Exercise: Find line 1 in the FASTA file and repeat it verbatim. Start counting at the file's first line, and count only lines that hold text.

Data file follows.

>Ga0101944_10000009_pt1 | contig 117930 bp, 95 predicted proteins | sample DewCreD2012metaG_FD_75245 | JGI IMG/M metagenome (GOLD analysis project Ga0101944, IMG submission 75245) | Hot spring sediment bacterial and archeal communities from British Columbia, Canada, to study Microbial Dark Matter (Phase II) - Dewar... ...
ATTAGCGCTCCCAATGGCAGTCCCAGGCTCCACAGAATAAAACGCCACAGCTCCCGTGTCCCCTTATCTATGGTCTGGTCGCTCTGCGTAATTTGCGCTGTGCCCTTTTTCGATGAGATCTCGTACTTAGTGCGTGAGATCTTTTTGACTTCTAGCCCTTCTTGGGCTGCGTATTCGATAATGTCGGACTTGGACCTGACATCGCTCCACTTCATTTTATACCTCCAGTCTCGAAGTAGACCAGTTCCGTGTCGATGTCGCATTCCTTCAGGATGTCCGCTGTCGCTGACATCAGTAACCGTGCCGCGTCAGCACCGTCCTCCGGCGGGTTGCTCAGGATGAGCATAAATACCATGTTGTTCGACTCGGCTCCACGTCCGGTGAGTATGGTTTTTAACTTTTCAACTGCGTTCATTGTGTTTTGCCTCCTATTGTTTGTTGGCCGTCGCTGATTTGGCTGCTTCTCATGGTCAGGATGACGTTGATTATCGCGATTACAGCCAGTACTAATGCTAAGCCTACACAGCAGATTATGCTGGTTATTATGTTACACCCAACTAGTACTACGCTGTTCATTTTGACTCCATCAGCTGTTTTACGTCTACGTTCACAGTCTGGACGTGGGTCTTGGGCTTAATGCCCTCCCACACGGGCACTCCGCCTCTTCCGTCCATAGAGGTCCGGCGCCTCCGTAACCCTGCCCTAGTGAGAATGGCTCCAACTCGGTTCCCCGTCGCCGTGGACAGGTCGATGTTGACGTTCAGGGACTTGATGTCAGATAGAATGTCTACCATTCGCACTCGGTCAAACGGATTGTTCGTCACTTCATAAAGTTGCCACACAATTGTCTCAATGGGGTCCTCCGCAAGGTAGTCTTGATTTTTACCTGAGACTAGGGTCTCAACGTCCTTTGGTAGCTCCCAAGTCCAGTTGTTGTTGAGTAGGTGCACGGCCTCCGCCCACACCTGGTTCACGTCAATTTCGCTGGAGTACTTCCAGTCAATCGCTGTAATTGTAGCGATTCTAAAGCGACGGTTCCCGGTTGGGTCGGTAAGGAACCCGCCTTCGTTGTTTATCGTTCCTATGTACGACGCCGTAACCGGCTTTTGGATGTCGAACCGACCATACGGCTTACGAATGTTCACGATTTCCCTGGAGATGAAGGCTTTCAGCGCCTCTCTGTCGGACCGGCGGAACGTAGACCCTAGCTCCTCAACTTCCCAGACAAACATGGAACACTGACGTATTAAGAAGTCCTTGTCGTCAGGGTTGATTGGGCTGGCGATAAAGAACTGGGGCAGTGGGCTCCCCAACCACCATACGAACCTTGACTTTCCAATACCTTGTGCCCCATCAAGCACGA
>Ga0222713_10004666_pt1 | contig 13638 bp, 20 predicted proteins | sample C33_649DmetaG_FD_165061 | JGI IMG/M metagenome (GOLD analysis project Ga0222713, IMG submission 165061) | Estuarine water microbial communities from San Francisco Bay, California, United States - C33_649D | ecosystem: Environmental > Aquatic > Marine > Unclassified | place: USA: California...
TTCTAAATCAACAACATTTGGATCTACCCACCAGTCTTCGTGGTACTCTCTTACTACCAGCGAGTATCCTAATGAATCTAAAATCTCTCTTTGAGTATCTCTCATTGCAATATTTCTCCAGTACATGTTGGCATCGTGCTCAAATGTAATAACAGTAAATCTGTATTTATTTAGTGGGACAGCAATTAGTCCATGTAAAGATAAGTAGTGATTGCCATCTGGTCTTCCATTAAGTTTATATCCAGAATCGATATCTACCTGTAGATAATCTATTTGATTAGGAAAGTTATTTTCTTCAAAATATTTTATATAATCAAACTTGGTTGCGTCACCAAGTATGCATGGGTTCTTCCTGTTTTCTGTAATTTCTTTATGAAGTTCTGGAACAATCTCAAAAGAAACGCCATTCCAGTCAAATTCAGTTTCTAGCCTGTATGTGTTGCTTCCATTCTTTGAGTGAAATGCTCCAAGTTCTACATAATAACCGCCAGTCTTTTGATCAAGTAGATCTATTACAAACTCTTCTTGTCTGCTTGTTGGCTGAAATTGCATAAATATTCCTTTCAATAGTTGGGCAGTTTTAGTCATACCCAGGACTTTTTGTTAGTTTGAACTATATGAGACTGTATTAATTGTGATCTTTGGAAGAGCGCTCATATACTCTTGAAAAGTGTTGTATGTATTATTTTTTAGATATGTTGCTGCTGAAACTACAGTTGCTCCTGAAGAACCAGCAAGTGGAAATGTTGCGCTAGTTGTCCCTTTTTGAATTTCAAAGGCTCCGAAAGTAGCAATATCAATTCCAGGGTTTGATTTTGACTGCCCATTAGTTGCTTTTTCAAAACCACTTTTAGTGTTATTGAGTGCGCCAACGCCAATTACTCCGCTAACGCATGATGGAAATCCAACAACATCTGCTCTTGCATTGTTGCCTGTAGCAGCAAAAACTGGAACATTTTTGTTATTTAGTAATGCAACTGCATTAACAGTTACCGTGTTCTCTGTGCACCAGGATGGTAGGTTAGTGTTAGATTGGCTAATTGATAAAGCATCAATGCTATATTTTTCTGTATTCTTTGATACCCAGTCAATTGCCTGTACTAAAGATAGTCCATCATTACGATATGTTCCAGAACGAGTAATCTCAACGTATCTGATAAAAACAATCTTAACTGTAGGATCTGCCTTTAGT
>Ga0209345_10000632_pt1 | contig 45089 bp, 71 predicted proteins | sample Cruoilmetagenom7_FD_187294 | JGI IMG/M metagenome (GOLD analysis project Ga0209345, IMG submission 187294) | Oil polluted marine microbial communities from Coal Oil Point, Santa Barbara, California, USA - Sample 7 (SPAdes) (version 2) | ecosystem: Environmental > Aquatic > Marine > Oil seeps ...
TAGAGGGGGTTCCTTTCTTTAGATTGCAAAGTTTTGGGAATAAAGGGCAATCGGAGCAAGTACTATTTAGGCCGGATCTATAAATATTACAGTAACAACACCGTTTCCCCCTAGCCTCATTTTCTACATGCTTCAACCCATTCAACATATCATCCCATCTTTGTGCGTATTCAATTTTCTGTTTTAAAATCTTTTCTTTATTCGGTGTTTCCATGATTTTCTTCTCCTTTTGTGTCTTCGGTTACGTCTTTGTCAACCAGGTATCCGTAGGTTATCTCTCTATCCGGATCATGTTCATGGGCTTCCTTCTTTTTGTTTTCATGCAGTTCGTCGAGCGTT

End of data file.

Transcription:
>Ga0101944_10000009_pt1 | contig 117930 bp, 95 predicted proteins | sample DewCreD2012metaG_FD_75245 | JGI IMG/M metagenome (GOLD analysis project Ga0101944, IMG submission 75245) | Hot spring sediment bacterial and archeal communities from British Columbia, Canada, to study Microbial Dark Matter (Phase II) - Dewar... ...